View Full Version : A discussion on JCS

08-03-1998, 03:06 AM
Hello all,

On July 28, 1998, I received an e-mail message from Mr. Juan Vicente Dura
Gil, Universidad Politécnica de Valencia, who posed a question about why
the ISB Standardization Committee is recommending the use of JCS based on
Grood and Suntay's work rather than Woltring's work. In the message, Mr.
Juan Vicente Dura Gil discussed the disadvantages of Grood & Suntay's
approach and the advantages of Woltring's approach. Since then, we have
had some discussions on this topic.

In relation to our discussion, I was forwarded a message from Dr. van den
Bogert (thanks to Dr. Brian Davis), who reminded us the "excellent
Woltring-Grood polemic on Biomch-L, which I summarized in

The purpose of this message is to inform you about the concern of Mr. Juan
Vicente Dura Gil (I included his original e-mail below), and to invite you
to visit the above web page if interested. If you would like to further
contribute to the discussion, I believe Mr. Juan Vicente Dura Gil, the ISB
Standardization Committee, and Biomech-L'ers would like to hear from you.


Ge Wu

Mr. Juan Vicente Dura Gil's original message:

>Date: Tue, 28 Jul 1998 18:26:21 +0200
>From: Juan Vicente Dura Gil
>Organization: Universidad Politécnica de Valencia
>X-Mailer: Mozilla 4.03 [es] (Win95; I)
>To: Ge Wu
>Subject: Re: Invitation to test use the joint coordinate systems
>Dear Mr. Wu,
>I would like to express some ideas and to know the opinion of people
involved in the
>standardisation committee. Perhaps these ideas have been discussed before.
>excuse me if my english is not good.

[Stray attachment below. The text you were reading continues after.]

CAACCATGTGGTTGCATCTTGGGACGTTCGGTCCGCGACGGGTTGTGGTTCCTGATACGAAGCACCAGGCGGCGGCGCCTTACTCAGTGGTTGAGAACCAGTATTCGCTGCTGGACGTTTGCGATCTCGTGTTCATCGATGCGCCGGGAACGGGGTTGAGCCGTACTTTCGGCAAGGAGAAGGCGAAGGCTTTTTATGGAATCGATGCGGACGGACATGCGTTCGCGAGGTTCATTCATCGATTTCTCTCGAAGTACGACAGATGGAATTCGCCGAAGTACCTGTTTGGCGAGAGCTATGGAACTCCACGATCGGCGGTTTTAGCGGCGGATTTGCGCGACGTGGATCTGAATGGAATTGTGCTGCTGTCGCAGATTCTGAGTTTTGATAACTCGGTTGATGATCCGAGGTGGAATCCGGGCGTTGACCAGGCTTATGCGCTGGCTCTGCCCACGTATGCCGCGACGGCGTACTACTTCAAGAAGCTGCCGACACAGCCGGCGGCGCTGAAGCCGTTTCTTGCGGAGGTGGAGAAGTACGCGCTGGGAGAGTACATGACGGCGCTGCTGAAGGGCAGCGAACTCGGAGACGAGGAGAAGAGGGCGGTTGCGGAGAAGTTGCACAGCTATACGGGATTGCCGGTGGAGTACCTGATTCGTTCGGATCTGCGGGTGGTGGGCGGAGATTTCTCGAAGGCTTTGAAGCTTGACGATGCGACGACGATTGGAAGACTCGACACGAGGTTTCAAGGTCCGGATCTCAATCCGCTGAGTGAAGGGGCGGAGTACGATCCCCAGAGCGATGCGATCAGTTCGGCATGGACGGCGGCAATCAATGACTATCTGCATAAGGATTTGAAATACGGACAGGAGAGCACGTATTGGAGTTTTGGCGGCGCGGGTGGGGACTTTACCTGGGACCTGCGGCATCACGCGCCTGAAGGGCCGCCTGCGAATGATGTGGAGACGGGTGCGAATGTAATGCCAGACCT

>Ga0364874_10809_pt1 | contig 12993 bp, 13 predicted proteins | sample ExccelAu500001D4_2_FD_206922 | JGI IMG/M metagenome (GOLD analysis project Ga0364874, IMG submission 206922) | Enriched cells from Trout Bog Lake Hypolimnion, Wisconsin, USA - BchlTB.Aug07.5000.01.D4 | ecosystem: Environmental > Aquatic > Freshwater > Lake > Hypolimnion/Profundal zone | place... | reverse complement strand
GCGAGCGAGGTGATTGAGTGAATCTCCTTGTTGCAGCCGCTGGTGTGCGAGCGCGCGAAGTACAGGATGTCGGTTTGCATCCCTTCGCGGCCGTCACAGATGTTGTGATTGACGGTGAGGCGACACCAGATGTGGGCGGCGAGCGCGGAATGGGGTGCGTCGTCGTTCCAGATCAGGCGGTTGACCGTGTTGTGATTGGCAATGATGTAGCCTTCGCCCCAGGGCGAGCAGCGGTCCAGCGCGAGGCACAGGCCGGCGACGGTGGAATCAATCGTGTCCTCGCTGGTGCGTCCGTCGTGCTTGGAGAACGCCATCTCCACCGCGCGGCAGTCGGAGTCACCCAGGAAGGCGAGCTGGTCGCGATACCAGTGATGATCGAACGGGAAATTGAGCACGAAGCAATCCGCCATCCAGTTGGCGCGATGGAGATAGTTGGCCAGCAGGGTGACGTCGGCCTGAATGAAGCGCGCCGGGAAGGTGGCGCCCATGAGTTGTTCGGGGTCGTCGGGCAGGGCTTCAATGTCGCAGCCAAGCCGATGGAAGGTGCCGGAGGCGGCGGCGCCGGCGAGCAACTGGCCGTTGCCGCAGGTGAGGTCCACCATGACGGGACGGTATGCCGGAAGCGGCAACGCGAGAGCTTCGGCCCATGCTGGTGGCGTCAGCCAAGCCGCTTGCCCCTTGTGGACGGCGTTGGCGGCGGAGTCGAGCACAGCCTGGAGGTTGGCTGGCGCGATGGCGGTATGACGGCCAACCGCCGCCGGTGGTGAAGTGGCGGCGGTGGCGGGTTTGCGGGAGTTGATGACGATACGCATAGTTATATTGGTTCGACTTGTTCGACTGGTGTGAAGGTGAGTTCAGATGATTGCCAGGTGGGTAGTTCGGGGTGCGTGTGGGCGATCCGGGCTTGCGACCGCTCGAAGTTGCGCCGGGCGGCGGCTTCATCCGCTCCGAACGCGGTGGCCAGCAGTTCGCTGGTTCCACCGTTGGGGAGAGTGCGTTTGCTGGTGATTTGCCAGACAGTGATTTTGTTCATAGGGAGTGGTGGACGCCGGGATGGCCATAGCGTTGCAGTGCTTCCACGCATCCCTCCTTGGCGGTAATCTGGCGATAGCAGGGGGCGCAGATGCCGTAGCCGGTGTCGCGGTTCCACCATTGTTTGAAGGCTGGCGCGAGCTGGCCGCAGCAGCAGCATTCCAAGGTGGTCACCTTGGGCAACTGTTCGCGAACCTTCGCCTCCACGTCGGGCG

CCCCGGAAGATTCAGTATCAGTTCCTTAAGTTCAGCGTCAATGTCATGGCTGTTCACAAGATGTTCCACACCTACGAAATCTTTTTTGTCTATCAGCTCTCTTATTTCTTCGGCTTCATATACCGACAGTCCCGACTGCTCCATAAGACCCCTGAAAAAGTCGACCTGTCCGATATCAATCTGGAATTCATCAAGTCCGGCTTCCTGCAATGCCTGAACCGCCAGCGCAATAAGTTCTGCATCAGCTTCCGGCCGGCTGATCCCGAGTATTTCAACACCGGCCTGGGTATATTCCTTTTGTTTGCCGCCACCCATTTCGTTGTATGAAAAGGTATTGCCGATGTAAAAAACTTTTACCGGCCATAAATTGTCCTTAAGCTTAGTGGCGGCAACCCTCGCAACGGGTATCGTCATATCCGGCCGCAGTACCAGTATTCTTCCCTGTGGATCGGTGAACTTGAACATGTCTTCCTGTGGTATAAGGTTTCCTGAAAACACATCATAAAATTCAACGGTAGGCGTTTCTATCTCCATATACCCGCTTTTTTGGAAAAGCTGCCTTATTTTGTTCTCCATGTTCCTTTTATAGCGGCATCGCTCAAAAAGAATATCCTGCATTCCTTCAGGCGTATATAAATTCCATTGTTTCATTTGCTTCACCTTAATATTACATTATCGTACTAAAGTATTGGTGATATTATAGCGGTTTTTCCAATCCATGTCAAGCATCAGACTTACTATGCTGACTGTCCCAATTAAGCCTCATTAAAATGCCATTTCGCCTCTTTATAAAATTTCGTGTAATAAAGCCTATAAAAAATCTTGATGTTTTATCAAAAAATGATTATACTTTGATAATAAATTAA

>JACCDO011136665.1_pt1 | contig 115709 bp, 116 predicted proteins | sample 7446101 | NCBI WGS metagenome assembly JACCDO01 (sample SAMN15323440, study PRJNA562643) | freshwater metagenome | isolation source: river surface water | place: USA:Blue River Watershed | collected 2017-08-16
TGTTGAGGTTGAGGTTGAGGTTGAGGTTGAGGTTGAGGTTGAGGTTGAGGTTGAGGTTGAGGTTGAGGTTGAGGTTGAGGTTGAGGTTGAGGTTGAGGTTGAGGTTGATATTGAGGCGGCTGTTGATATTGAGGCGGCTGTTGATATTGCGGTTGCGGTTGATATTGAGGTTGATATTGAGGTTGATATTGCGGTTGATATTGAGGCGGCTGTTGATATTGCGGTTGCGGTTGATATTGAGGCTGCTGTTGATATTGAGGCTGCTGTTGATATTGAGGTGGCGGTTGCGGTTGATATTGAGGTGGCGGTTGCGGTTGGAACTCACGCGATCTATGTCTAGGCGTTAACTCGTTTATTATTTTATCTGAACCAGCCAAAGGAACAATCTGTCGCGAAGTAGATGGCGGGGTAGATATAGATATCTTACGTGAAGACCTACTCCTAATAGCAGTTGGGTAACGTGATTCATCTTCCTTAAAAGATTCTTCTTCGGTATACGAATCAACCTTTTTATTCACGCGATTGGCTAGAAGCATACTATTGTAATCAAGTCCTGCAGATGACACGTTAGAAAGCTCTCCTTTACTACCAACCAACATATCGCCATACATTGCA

>I believe that it is necessary to separate the problem in two levels.
>Level 1 is the selection of the axis in the segment (local reference
system). The
>selection of the axis is an anatomical problem. Normally this axis are
>looking principal inertia moments, trying to adapt the body segments to
>solids (cylinders, pyramids,..). The relative attitude matrix express the
>position between two segments, and this matrix has one unique solution.
>Level 2 is expressing the attitude matrix in three angles. The problem is
to find
>three angles with a reasonable anatomical meaning. It seems that most of
>prefer Euler/Cardan angles. Euler/Cardan angles expresses the attitude of
body segment
>like three consecutive rotations around the axes of local reference system
and it is
>possible to select six different orders of rotations. The attitude vector
>the attitude of the body segment like only one rotation around finite
helical axis,
>and the three angles are the three components of the vector.
>My opinion is that attitude vector has mathematical advantages:
>a) It is less sensible to errors than Euler/Cardan,
>b) It has less problems of continuity (gimbal-lock effect do not exist),
>c) the absolute value of the angles are the same describing the position
of distal
>segment referred to
> proximal or proximal referred to distal.
>My short experience is that for the hip, knee and ankle attitude vector
has the
>similar anatomical interpretation as the better Euler rotation order. But,
>vector is not considered in the draft proposals. ¿Why do you prefer
>angles? ¿Have you considered to test attitude vector?
>I have read the Woltring discussion with other researches, and I do not
know what are
>the reasons for preferring Euler/Cardan angles. Perhaps this point has
been discussed
>before, but if attitude vector has mathematical advantages, the only
reason for
>preferring Euler/Cardan must be anatomical. ¿There is any work that probe
>attitude vector has less anatomical meaning in any joint?
>Attachment Converted: "c:\internet\eudora\attach\vcard4.vcf"

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